The hard-hearted individual never sees people as people, but rather as mere objects or impersonal cogs in an ever-turning wheel. In the vast wheel of industry, he sees men as hands.
-Martin Luther King Jnr.
This quote for me hints at the Kantian genesis of King’s philosophy; men as ends in and of themselves, not merely as means to an end, be it economic, or societal. Who would disagree with such propositions? But, then there have been quite a few critics of Kant down through the years…
As I’ve said, the term ‘social disappointment’ seems perfectly fine to me as a term for the generalization which Prof. Lawson makes, and simultaneously shies away from. What remains with me from Prof. Lawson’s talk is his final words. He picked out Dr. Lee Jenkins of UCC, who was in attendance, citing her as an example of someone who’s ‘read all the literature, read all the criticism, read everything on the subject’, as someone who, along with himself, knows better than anyone who might attempt to question or criticize his thesis. I’m paraphrasing, as as I’ve mentioned above I’m drawing from my recollection. I recall quite vividly however being taken aback by this particular type of argument, and can only wonder what Dr. Jenkins felt at being put in such a position.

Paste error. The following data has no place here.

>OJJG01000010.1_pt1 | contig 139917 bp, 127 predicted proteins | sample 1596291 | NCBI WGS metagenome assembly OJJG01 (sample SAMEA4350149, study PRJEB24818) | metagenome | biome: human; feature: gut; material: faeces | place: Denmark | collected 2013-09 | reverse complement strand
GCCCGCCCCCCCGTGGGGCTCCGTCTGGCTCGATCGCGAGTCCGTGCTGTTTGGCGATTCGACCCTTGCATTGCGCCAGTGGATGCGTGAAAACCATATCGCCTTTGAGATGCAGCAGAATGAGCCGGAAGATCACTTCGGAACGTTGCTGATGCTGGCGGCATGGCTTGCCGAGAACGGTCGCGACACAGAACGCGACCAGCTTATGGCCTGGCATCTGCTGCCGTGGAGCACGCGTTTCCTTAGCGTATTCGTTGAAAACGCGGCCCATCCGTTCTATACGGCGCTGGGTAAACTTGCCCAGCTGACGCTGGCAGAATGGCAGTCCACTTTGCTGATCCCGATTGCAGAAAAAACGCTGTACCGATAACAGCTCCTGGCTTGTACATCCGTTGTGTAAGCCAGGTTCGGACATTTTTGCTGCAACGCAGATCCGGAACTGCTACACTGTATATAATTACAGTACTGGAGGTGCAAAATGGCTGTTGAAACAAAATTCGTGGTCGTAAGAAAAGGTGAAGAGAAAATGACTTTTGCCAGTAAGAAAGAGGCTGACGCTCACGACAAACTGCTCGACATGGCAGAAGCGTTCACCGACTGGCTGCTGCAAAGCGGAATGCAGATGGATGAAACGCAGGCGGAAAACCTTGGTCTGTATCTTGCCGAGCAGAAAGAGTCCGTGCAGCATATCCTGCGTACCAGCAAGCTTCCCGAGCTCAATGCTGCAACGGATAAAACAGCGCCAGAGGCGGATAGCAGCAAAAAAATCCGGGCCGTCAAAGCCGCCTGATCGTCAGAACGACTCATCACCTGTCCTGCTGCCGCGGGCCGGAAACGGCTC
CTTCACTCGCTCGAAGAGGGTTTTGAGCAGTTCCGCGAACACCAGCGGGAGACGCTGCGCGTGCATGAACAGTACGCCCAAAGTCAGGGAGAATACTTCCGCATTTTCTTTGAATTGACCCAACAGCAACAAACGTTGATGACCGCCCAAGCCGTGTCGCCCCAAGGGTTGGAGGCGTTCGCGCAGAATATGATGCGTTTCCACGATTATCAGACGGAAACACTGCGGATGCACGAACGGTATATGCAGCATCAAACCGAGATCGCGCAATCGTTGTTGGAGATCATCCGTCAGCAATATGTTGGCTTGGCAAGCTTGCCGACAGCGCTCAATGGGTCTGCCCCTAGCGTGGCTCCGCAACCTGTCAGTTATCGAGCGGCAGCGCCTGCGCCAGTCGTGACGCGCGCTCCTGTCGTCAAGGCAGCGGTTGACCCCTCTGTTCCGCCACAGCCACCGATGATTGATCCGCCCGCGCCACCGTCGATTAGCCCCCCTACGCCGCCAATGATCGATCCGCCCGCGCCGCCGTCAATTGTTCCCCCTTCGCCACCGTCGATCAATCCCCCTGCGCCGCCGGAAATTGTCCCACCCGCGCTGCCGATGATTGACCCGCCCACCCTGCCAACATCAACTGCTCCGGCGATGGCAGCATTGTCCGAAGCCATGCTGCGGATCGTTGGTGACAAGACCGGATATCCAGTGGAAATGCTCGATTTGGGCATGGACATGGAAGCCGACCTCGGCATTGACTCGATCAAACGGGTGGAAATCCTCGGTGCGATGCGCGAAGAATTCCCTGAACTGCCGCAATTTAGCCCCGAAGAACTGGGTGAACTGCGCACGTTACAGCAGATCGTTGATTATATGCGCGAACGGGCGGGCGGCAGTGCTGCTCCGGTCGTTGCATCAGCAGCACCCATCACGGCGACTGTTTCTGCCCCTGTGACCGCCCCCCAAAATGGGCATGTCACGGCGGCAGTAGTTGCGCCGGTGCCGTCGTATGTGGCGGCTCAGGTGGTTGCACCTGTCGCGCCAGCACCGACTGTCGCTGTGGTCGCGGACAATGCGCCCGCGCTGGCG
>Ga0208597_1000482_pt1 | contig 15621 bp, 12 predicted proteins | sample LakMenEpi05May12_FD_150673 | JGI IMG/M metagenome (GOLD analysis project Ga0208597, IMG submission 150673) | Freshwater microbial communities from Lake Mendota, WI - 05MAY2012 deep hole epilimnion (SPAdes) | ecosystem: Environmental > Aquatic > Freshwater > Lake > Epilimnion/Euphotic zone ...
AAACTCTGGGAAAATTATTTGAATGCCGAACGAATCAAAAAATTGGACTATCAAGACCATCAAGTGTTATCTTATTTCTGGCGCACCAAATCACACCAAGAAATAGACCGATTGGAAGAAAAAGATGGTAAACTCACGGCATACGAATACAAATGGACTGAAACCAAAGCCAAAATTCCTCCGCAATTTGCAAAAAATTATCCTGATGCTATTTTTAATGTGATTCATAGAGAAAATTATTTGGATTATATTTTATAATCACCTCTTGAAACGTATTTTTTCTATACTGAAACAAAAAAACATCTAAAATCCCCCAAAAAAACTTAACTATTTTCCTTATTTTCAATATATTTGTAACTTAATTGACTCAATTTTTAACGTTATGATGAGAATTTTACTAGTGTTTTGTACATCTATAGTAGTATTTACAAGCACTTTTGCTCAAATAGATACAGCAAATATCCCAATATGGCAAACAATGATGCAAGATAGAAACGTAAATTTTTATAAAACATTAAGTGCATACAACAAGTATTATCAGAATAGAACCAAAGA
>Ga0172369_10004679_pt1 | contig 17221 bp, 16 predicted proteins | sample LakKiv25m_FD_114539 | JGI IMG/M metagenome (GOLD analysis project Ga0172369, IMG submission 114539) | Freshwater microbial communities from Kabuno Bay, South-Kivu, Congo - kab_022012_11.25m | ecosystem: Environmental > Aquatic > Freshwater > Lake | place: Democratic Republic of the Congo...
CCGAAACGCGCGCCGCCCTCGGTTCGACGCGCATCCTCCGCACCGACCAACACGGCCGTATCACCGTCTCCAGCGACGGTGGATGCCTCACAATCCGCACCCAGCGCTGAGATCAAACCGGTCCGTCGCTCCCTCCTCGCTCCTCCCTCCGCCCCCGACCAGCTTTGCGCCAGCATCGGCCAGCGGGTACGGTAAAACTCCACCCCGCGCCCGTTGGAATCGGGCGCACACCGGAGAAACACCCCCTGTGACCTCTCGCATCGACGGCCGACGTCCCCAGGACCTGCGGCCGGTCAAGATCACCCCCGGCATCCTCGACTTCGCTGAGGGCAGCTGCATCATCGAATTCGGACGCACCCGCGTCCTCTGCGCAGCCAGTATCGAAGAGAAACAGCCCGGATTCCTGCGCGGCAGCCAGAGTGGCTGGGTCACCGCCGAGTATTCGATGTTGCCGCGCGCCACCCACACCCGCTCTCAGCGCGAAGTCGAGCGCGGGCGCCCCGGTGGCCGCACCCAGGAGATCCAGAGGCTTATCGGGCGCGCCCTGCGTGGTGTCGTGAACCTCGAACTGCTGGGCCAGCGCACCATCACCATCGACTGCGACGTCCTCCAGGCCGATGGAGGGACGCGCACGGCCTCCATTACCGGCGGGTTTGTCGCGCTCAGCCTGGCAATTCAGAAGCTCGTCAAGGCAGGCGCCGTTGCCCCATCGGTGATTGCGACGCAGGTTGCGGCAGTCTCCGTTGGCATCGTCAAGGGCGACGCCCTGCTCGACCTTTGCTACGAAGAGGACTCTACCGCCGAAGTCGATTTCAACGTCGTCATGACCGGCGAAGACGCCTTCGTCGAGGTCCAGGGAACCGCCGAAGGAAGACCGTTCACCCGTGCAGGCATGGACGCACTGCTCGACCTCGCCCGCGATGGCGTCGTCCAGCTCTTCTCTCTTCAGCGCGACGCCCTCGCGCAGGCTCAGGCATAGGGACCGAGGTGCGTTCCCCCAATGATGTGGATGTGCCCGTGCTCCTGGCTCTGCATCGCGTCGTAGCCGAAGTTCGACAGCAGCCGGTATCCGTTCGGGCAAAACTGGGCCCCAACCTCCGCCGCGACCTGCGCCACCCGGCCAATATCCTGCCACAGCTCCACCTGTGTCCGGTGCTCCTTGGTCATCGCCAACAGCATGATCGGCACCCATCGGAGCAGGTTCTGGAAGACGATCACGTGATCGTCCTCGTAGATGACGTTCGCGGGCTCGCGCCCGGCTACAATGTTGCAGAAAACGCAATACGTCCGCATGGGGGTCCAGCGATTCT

Anyway, there’s a couple hundred words, my UCC overlords. I guess that wasn’t so bad…